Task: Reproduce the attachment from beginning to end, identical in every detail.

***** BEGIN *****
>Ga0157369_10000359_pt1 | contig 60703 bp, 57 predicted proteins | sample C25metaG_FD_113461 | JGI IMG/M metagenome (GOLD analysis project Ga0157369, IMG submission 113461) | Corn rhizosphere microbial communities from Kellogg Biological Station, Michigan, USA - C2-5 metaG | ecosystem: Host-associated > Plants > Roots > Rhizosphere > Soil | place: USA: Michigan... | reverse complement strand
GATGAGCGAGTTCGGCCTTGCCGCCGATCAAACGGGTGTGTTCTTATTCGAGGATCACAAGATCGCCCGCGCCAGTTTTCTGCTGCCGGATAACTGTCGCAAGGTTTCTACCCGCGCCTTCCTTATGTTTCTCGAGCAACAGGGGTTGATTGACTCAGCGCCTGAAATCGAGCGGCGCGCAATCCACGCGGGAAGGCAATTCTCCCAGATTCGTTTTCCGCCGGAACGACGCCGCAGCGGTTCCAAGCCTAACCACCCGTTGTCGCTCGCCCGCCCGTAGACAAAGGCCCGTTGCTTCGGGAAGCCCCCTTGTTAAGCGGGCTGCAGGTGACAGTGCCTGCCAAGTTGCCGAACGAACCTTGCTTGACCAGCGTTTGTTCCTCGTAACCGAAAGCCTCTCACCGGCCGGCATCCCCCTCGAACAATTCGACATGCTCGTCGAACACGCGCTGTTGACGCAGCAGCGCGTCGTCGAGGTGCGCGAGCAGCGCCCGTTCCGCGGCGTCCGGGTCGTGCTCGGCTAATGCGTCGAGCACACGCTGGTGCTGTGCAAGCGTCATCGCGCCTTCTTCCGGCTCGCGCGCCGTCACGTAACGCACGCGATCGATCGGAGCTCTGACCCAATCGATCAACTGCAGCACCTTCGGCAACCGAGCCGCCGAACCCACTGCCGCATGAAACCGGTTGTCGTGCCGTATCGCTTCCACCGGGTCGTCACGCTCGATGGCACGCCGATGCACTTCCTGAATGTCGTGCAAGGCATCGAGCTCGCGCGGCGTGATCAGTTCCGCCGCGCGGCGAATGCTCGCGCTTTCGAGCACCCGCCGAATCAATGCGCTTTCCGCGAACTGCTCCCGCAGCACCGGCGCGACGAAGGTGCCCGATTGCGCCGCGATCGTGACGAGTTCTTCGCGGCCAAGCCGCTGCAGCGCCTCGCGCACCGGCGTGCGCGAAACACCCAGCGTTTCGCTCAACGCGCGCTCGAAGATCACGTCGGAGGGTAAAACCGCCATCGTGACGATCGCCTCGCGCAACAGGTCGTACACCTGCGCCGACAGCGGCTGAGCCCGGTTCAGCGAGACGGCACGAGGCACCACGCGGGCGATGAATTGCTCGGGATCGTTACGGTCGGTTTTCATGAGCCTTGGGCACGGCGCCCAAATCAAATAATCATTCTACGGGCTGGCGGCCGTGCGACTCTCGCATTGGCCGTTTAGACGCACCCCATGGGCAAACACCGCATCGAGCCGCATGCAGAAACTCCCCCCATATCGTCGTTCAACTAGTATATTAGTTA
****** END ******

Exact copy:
>Ga0157369_10000359_pt1 | contig 60703 bp, 57 predicted proteins | sample C25metaG_FD_113461 | JGI IMG/M metagenome (GOLD analysis project Ga0157369, IMG submission 113461) | Corn rhizosphere microbial communities from Kellogg Biological Station, Michigan, USA - C2-5 metaG | ecosystem: Host-associated > Plants > Roots > Rhizosphere > Soil | place: USA: Michigan... | reverse complement strand
GATGAGCGAGTTCGGCCTTGCCGCCGATCAAACGGGTGTGTTCTTATTCGAGGATCACAAGATCGCCCGCGCCAGTTTTCTGCTGCCGGATAACTGTCGCAAGGTTTCTACCCGCGCCTTCCTTATGTTTCTCGAGCAACAGGGGTTGATTGACTCAGCGCCTGAAATCGAGCGGCGCGCAATCCACGCGGGAAGGCAATTCTCCCAGATTCGTTTTCCGCCGGAACGACGCCGCAGCGGTTCCAAGCCTAACCACCCGTTGTCGCTCGCCCGCCCGTAGACAAAGGCCCGTTGCTTCGGGAAGCCCCCTTGTTAAGCGGGCTGCAGGTGACAGTGCCTGCCAAGTTGCCGAACGAACCTTGCTTGACCAGCGTTTGTTCCTCGTAACCGAAAGCCTCTCACCGGCCGGCATCCCCCTCGAACAATTCGACATGCTCGTCGAACACGCGCTGTTGACGCAGCAGCGCGTCGTCGAGGTGCGCGAGCAGCGCCCGTTCCGCGGCGTCCGGGTCGTGCTCGGCTAATGCGTCGAGCACACGCTGGTGCTGTGCAAGCGTCATCGCGCCTTCTTCCGGCTCGCGCGCCGTCACGTAACGCACGCGATCGATCGGAGCTCTGACCCAATCGATCAACTGCAGCACCTTCGGCAACCGAGCCGCCGAACCCACTGCCGCATGAAACCGGTTGTCGTGCCGTATCGCTTCCACCGGGTCGTCACGCTCGATGGCACGCCGATGCACTTCCTGAATGTCGTGCAAGGCATCGAGCTCGCGCGGCGTGATCAGTTCCGCCGCGCGGCGAATGCTCGCGCTTTCGAGCACCCGCCGAATCAATGCGCTTTCCGCGAACTGCTCCCGCAGCACCGGCGCGACGAAGGTGCCCGATTGCGCCGCGATCGTGACGAGTTCTTCGCGGCCAAGCCGCTGCAGCGCCTCGCGCACCGGCGTGCGCGAAACACCCAGCGTTTCGCTCAACGCGCGCTCGAAGATCACGTCGGAGGGTAAAACCGCCATCGTGACGATCGCCTCGCGCAACAGGTCGTACACCTGCGCCGACAGCGGCTGAGCCCGGTTCAGCGAGACGGCACGAGGCACCACGCGGGCGATGAATTGCTCGGGATCGTTACGGTCGGTTTTCATGAGCCTTGGGCACGGCGCCCAAATCAAATAATCATTCTACGGGCTGGCGGCCGTGCGACTCTCGCATTGGCCGTTTAGACGCACCCCATGGGCAAACACCGCATCGAGCCGCATGCAGAAACTCCCCCCATATCGTCGTTCAACTAGTATATTAGTTA